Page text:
The escort I was with tried to show me how to do it, how to put the gold leaf on the statue of Buddha in front of us. It all happened so fast. I was doing it wrong. I got more on my fingers than the statue.
I was rushed to the entrance, and then handed thin sheets of gold from women I’d never met. Next thing I knew, I was behind the Mahamuni Image, one of the most popular Buddhist pilgrimage sites in Mandalay, Myanmar. I didn’t even know it existed just moments before.
Lights were everywhere. Gold covered everything. And peeling flecks blew in the breeze. That’s how close I got to be.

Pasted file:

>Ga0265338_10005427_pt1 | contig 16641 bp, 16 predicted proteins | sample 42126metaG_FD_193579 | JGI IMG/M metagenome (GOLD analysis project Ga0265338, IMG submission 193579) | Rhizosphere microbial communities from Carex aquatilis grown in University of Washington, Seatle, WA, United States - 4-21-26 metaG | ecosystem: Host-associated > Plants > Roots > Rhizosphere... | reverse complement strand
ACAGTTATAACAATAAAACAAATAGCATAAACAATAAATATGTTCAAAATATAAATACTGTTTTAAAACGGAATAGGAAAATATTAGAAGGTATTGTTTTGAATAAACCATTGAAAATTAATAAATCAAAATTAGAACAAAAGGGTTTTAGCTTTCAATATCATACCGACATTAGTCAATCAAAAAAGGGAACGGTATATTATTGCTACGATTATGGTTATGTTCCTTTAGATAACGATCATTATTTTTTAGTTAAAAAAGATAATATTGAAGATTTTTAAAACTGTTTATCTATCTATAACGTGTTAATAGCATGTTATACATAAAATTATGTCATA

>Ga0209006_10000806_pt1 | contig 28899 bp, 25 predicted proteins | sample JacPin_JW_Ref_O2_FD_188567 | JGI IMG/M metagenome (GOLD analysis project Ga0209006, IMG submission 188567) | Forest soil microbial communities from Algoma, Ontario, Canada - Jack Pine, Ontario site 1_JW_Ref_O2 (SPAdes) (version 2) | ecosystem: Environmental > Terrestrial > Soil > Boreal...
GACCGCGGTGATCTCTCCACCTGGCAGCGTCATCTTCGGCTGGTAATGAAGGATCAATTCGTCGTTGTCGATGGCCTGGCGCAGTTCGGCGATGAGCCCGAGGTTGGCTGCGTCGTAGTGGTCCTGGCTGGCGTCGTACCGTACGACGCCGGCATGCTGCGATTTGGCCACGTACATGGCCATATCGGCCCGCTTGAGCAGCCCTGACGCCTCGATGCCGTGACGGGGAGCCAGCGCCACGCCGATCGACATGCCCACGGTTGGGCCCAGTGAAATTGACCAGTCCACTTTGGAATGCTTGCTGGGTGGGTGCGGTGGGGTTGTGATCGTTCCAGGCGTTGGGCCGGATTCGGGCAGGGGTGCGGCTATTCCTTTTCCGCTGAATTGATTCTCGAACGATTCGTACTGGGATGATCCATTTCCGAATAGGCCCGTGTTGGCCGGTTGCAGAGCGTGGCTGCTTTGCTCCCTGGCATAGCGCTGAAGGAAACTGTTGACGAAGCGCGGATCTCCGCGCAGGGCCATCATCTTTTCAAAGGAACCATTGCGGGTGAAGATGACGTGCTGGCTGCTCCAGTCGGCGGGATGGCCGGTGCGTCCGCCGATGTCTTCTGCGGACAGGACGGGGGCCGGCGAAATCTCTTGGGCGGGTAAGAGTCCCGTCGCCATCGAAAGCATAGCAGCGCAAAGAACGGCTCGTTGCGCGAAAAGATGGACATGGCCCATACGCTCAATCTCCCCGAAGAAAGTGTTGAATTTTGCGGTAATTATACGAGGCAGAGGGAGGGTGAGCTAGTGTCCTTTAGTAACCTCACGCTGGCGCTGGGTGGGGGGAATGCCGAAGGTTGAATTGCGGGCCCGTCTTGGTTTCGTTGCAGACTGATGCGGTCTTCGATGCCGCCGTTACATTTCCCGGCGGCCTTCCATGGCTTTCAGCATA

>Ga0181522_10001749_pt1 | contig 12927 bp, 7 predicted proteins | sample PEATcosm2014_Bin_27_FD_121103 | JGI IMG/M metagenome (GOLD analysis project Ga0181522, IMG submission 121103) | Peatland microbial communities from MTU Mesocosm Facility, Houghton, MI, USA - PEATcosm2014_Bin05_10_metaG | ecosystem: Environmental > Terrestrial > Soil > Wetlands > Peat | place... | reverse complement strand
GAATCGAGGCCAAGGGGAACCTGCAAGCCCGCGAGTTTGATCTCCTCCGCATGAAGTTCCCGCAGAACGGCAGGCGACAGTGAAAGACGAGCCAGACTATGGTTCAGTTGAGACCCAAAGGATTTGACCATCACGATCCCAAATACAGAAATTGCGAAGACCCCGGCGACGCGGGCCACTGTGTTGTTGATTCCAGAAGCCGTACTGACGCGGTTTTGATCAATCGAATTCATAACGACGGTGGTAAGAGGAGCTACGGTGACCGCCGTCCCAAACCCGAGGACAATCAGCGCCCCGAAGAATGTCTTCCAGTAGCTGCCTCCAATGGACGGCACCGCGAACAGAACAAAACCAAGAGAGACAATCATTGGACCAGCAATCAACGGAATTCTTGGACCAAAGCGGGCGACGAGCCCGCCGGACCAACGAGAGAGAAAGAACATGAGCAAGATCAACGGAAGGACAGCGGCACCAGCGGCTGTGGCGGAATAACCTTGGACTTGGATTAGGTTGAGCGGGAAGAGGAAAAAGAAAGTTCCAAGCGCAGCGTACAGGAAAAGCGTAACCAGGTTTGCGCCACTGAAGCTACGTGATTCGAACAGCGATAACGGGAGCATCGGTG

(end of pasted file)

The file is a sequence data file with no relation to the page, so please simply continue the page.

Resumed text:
Men were praying, holding onto each other so they wouldn’t fall off the ledge.
Women sat around the base of the statue, unable to get close enough to touch it. But a foreigner who doesn’t even know what’s going on, let alone care, gets to stand there, with gold on his hands—gold from women who wanted to offer it to Buddha in exchange for goodwill and fortune—because he’s a man.
I’ll never forget the way it felt to rub the gold away. It was magical. As everyone frantically moved around the statue, I stood in the midst of it all, watching thin, shiny sheets turn to golden dust on my fingers before disappearing just as fast as it happened.